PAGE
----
This first verse outlines the overall problem. Namely, that supposedly nothing is free in life, except love.  Kind of the same concept as the Beatle’s song Can’t Buy Me Love without the carefree attitude towards the money that can’t get what the singer wants.  It also shows a bit of parallelism between how money works and how love works, giving in order to receive.

I’d give a penny for your thoughts
The world for one kiss
Give my life for your love
Give it all for one wish
I would buy you the moon
And the stars up above
I could you buy most anything
But I can’t buy your love

I take back what I said earlier about the singer lacking the carefree attitude towards money that the singer in Can’t Buy Me Love, because the singer is willing to give up everything so that the woman he loves will love him, but the tone of the display of his wishes is more desperate than cheerful as the Beatle’s song was.  As the singer goes through the chorus it shows progression from smaller things to larger things and what he’d give to have the woman’s love.  The end of the chorus is also the only place in the song where we see actual rhyme.  This compared to his other songs that I’ve looked at so far has the least amount of rhyming in it.

When it comes to love and money
It seems the two go hand in hand
At least that’s what they say
About love these days
I just don’t understand
Yes I’d be a heathen if I were to believe
She could love me for who I am
I’d give it all away just to hear her say
I love my poor man

In this verse he bemoans the purported relationship between love and money that everyone says is true and says, “I guess I’m a heathen then, because I don’t believe it.” and declares that he would give it all away if she would say that she loved him though he was poor.  Speaking of ‘poor’  he uses it in a clever way as a pun instead of the normal ‘you poor, poor man.’  sense.

I would buy you the moon
And the stars up above
I could you buy most anything
But I can’t buy your love

Here he repeats the last four lines of the chorus to close out the song and give it a feel of completion and kind of leaves the audience with the implication that he did not win the love of the one he loved.

This is one of my favorite songs of his, because it talks about something really relevant.  Most people can relate to this sort of song, because just about everyone has money issues and in this age where commercials all say that money can buy happiness and improve your love life with all the things you can buy with it, people struggle with what is and isn’t appropriate to do to show one’s love for their loved one.  While the song is pretty plain in its words, not using too many poetic devices, it gets its point across and in my opinion is a great down-to-earth song.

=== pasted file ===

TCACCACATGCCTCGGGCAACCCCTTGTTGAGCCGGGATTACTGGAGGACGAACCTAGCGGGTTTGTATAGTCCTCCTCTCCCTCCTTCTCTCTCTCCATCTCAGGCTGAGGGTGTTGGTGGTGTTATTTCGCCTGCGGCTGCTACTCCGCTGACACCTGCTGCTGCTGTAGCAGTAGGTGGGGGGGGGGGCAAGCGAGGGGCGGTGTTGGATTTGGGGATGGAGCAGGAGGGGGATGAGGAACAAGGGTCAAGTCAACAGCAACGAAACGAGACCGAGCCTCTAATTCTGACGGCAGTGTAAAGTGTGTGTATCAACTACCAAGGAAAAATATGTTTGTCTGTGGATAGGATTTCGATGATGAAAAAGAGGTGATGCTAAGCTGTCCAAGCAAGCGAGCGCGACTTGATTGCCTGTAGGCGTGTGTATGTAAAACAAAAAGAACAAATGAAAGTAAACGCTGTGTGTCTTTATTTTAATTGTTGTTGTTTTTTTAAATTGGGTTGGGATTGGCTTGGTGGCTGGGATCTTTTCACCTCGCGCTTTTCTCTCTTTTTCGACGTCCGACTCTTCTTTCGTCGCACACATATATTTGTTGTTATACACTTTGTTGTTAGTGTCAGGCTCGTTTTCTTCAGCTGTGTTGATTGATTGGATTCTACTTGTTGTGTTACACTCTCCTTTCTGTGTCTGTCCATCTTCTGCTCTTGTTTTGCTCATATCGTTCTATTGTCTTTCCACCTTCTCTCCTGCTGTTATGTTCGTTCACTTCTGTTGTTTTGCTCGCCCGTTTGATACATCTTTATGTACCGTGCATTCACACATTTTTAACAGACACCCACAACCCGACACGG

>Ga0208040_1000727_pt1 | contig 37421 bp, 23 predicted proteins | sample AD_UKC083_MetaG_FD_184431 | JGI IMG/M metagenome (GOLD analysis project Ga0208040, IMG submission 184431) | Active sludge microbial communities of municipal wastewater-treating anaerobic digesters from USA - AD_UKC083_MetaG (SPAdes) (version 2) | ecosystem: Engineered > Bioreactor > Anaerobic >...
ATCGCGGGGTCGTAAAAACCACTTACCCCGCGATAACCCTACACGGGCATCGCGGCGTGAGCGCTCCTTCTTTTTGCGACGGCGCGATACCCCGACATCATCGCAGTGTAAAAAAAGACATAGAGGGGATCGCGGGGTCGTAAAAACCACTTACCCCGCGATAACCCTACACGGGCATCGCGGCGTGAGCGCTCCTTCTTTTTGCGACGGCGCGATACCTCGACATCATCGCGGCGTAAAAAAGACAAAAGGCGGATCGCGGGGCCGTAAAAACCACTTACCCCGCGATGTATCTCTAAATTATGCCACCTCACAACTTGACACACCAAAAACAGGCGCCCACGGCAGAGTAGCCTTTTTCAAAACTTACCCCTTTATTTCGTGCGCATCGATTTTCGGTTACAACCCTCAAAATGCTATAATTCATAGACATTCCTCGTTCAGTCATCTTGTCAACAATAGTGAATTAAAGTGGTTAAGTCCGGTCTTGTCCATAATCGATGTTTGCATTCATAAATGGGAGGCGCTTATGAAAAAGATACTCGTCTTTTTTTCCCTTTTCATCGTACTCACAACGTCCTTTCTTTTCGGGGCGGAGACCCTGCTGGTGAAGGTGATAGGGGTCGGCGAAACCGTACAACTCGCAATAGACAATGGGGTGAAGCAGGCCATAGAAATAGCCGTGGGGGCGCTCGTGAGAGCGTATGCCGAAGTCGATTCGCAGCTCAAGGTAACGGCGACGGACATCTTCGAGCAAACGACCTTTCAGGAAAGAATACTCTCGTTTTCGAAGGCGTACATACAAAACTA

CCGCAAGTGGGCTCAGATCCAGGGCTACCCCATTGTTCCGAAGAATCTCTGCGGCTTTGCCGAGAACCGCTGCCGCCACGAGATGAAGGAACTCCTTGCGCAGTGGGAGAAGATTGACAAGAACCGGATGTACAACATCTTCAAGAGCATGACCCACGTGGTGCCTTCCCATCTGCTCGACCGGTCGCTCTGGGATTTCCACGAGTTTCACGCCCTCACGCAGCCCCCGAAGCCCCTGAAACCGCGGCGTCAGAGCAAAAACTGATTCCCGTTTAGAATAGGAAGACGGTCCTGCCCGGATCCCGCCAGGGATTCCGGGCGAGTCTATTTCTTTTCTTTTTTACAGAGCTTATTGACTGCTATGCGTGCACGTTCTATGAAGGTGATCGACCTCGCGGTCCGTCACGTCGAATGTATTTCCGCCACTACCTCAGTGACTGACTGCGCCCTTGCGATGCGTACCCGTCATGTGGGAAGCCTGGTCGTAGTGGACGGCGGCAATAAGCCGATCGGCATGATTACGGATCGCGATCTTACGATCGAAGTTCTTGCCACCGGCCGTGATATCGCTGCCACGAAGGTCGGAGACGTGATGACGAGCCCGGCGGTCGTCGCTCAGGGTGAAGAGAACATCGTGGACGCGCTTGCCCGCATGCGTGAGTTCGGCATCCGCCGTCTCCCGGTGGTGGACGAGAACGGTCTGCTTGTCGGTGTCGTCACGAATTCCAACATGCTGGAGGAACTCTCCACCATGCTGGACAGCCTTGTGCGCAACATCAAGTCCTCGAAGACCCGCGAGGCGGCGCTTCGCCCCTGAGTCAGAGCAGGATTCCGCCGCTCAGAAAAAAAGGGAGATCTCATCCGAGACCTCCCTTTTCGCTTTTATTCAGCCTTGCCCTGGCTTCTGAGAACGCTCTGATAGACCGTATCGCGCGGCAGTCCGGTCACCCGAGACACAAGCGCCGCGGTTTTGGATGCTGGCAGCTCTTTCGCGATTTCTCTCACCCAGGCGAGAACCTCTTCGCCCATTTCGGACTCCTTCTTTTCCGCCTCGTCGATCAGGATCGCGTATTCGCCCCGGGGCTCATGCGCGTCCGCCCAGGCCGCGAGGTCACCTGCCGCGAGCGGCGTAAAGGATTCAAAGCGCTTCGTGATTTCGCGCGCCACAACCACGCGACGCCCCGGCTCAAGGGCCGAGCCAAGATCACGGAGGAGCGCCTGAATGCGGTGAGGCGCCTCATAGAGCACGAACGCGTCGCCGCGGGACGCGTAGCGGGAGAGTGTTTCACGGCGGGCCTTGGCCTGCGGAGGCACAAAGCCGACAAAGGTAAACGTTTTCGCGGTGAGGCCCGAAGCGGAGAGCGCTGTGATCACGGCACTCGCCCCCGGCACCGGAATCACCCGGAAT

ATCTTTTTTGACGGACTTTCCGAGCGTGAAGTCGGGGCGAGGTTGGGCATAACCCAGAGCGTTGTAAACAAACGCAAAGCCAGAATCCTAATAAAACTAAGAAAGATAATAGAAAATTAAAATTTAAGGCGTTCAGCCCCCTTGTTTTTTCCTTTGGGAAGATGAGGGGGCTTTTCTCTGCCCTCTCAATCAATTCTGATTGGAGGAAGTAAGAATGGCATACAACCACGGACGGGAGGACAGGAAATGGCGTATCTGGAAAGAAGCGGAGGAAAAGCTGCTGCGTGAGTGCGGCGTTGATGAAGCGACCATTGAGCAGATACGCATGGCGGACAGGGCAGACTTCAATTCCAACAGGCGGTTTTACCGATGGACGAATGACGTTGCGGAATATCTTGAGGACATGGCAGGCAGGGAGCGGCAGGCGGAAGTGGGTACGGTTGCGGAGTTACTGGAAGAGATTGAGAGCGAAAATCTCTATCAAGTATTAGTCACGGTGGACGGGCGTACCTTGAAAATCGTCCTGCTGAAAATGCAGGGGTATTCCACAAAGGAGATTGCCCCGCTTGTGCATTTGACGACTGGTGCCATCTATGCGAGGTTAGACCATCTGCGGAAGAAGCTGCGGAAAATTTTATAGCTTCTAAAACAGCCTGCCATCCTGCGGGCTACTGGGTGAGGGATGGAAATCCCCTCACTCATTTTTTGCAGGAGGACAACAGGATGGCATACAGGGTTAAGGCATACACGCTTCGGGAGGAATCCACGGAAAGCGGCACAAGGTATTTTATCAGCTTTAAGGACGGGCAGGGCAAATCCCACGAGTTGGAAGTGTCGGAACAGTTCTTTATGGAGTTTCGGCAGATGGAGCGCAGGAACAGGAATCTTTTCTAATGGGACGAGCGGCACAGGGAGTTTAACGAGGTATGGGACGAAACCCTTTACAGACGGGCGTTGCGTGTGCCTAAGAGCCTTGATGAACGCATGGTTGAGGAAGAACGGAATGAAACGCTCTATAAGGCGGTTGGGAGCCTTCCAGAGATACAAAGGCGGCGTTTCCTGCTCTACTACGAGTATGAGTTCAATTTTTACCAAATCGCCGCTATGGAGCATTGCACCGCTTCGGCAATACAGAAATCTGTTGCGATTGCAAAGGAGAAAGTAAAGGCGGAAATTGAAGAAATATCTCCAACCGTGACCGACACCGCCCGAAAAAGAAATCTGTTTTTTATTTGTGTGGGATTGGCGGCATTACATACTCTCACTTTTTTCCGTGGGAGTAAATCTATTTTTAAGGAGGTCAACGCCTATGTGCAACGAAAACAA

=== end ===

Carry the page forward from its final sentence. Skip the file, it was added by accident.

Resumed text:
Kevin Fowler — Beer, Bait, and Ammo

April 14, 2009

Since I haven’t finished getting my first analyses written, I decided to give a brief introduction to both Kevin Fowler and the album that I’ll be covering.  So first off, here’s a small introduction to Kevin Fowler:

Kevin Fowler is a country music artist from Amarillo, TX and is quite popular all around the state. He started out his career by joining the hard rock band Dangerous Toys after attending the Guitar Institute of Technology. After that he started his own southern hard rock band Thumderfoot, but after a while he decided that he wanted to get back to his roots and play country like the music he grew up listening to. So he started a new band and began playing in Austin, TX. In 2000 he recorded his first album Beer, Bait and Ammo. Since then he has released four other albums and tours all around Texas as well as south and western states.

The album Beer, Bait and Ammo consists of twelve songs

  1. Speak of the Devil
  2. Butterbean
  3. Penny for Your Thoughts
  4. Hellbent for a Heartache
  5. I Found Out the Hard Way
  6. If These Old Walls Could Talk
  7. Beer, Bait and Ammo
  8. Read Between the Lines
  9. You Could’ve Had It All
  10. J.O.B.
  11. Drinkin’ Days
  12. 100% Texan

I’ll work on getting the first analysis up sometime Friday evening, but for now I apologize for the delay and hope you enjoyed the filler.